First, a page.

Faculté des lettres et sciences humaines

La dislocation à droite comme ressource pour l’alternance des tours de parole: vers une syntaxe incrémentale

Horlacher, Anne-Sylvie

In: Revue Tranel (Travaux neuchâtelois de linguistique), 2007, vol. 47, p. 117-136

In spoken interaction, participants can sometimes be seen to self-select after a possible turn completion point, expanding thus their own speaking turn. Conversation analytic research has variously described such turn-continuations – the wide-spread accepted term being increments (Schegloff, 1996, 2000, 2001; Ford, Fox Walker, 2001, 2004; Couper-Kuhlen & Ono, 2007). In... Plus

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    Summary
    In spoken interaction, participants can sometimes be seen to self-select after a possible turn completion point, expanding thus their own speaking turn. Conversation analytic research has variously described such turn-continuations – the wide-spread accepted term being increments (Schegloff, 1996, 2000, 2001; Ford, Fox & Thompson, 2002; Walker, 2001, 2004; Couper-Kuhlen & Ono, 2007). In French, extensions of this kind consist frequently of a nominal phrase which is co-referential with the referent figuring in the first part of the turn. The syntactic structure resulting from such expansions has been called by functional linguists a right-dislocation and sometimes interpreted in terms of afterthought – that is some kind of post hoc clarification of a referential item.
    Drawing on radio phone-in confidential chats, we will first show that the notion of increment is somehow problematic when analyzing naturally occurring data in which syntax is to be taken as a real-time phenomenon, which is deployed moment-by-moment and locally managed, so that a syntactically complete turn-so-far can always be extended through further additions.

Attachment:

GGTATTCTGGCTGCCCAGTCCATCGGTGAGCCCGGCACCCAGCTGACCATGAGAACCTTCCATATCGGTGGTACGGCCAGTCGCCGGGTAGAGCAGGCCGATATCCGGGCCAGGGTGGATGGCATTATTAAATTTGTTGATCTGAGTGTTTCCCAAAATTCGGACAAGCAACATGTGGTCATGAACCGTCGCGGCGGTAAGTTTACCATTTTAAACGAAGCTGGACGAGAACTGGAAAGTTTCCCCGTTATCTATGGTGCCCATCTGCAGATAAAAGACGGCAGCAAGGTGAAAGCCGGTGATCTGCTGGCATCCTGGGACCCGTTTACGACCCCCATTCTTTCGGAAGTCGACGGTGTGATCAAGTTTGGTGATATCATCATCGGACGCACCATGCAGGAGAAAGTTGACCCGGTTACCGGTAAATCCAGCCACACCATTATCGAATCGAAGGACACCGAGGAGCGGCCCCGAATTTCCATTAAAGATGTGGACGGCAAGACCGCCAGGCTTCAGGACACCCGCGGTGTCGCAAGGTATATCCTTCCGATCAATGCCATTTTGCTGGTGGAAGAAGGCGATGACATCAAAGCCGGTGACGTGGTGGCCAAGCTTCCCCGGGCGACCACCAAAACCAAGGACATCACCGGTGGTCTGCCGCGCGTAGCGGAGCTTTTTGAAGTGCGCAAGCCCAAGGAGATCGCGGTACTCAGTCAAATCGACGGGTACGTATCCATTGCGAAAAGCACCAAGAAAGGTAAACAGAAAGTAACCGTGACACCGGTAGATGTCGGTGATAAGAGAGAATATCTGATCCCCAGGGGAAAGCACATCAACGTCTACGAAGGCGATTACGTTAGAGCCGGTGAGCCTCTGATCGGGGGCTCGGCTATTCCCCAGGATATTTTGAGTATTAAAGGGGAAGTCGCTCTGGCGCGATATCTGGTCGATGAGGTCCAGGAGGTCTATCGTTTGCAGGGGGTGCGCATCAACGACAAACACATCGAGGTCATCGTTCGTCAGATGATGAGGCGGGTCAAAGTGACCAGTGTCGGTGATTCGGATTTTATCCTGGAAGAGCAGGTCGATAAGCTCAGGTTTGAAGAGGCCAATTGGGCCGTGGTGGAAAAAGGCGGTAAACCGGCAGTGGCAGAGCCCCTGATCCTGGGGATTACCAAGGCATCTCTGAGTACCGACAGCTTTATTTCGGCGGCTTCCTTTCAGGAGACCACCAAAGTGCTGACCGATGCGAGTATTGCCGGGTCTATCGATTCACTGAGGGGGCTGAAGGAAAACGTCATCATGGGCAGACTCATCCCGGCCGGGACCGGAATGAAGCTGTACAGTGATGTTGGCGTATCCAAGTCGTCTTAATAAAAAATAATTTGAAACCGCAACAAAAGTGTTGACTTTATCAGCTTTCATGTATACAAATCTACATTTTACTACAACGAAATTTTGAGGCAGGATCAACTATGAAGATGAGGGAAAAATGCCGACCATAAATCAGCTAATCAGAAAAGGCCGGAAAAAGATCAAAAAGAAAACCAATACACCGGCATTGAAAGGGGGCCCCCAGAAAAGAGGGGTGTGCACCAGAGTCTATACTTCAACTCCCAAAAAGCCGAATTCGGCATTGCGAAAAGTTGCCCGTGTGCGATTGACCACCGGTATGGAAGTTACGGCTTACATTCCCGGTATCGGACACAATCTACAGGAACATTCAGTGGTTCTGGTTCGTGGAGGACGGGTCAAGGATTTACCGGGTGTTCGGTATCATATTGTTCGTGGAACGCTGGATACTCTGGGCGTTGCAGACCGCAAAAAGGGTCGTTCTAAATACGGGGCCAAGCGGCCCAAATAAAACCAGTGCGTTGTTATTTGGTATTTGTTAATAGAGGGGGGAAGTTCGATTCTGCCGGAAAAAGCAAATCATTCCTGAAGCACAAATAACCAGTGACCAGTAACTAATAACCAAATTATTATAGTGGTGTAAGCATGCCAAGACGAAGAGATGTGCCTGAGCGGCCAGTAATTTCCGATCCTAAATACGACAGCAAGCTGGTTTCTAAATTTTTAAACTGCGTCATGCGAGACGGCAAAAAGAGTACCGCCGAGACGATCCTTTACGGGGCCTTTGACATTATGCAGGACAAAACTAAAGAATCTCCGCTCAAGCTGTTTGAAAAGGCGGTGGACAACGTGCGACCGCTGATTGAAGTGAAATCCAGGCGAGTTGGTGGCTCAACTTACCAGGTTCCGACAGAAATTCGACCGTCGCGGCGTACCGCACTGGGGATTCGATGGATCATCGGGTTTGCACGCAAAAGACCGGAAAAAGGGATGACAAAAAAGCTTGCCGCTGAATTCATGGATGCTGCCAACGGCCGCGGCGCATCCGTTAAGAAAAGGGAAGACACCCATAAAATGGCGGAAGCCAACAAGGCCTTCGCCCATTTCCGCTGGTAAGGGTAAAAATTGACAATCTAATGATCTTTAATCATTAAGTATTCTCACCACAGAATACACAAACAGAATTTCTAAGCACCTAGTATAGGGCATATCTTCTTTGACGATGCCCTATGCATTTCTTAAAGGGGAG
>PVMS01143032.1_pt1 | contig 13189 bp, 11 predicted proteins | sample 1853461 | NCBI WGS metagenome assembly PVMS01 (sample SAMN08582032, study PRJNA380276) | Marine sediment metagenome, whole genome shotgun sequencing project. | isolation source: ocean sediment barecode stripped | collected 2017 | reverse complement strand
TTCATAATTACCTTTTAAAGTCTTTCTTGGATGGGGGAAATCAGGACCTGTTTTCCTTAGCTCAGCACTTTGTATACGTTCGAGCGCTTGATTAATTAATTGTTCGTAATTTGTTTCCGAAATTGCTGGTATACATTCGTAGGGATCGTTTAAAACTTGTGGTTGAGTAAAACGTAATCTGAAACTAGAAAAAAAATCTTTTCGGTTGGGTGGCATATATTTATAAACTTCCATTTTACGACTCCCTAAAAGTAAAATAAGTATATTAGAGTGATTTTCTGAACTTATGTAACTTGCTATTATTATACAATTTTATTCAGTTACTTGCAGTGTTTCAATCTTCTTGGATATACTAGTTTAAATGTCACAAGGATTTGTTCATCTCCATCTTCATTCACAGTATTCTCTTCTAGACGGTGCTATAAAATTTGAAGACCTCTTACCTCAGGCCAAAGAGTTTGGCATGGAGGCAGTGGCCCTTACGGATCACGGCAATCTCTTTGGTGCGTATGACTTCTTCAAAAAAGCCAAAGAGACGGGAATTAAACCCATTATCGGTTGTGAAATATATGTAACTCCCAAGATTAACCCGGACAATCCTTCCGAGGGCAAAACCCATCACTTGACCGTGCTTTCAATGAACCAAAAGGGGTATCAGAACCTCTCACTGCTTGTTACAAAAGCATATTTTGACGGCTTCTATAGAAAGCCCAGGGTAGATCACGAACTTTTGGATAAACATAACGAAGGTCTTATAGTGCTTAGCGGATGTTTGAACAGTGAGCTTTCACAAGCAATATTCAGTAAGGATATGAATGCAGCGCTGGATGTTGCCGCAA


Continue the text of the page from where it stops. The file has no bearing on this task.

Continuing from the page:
Secondly, we will argue against the notion of afterthought as an explanation for the late delivery of the nominal phrase. Focussing on the research which has been undertaken in recent years in the field of interactional linguistics, we will show that one interactional task which speakers accomplish through turn extensions is to delete the first possible turn completion point and to exhibit the end of the extension as a new slot which creates a second opportunity for the interlocutor to take the turn or to exhibit alignment. In this sense, formulating a turn extension can be seen not only as an example of emerging grammar, but also as a resource that participants use for pursuing a response and creating an opportunity space for co-participants to display their aligning stances. Finally, we will discuss the implications that the realization of these incremental right-dislocations have for the conception of syntax and grammar.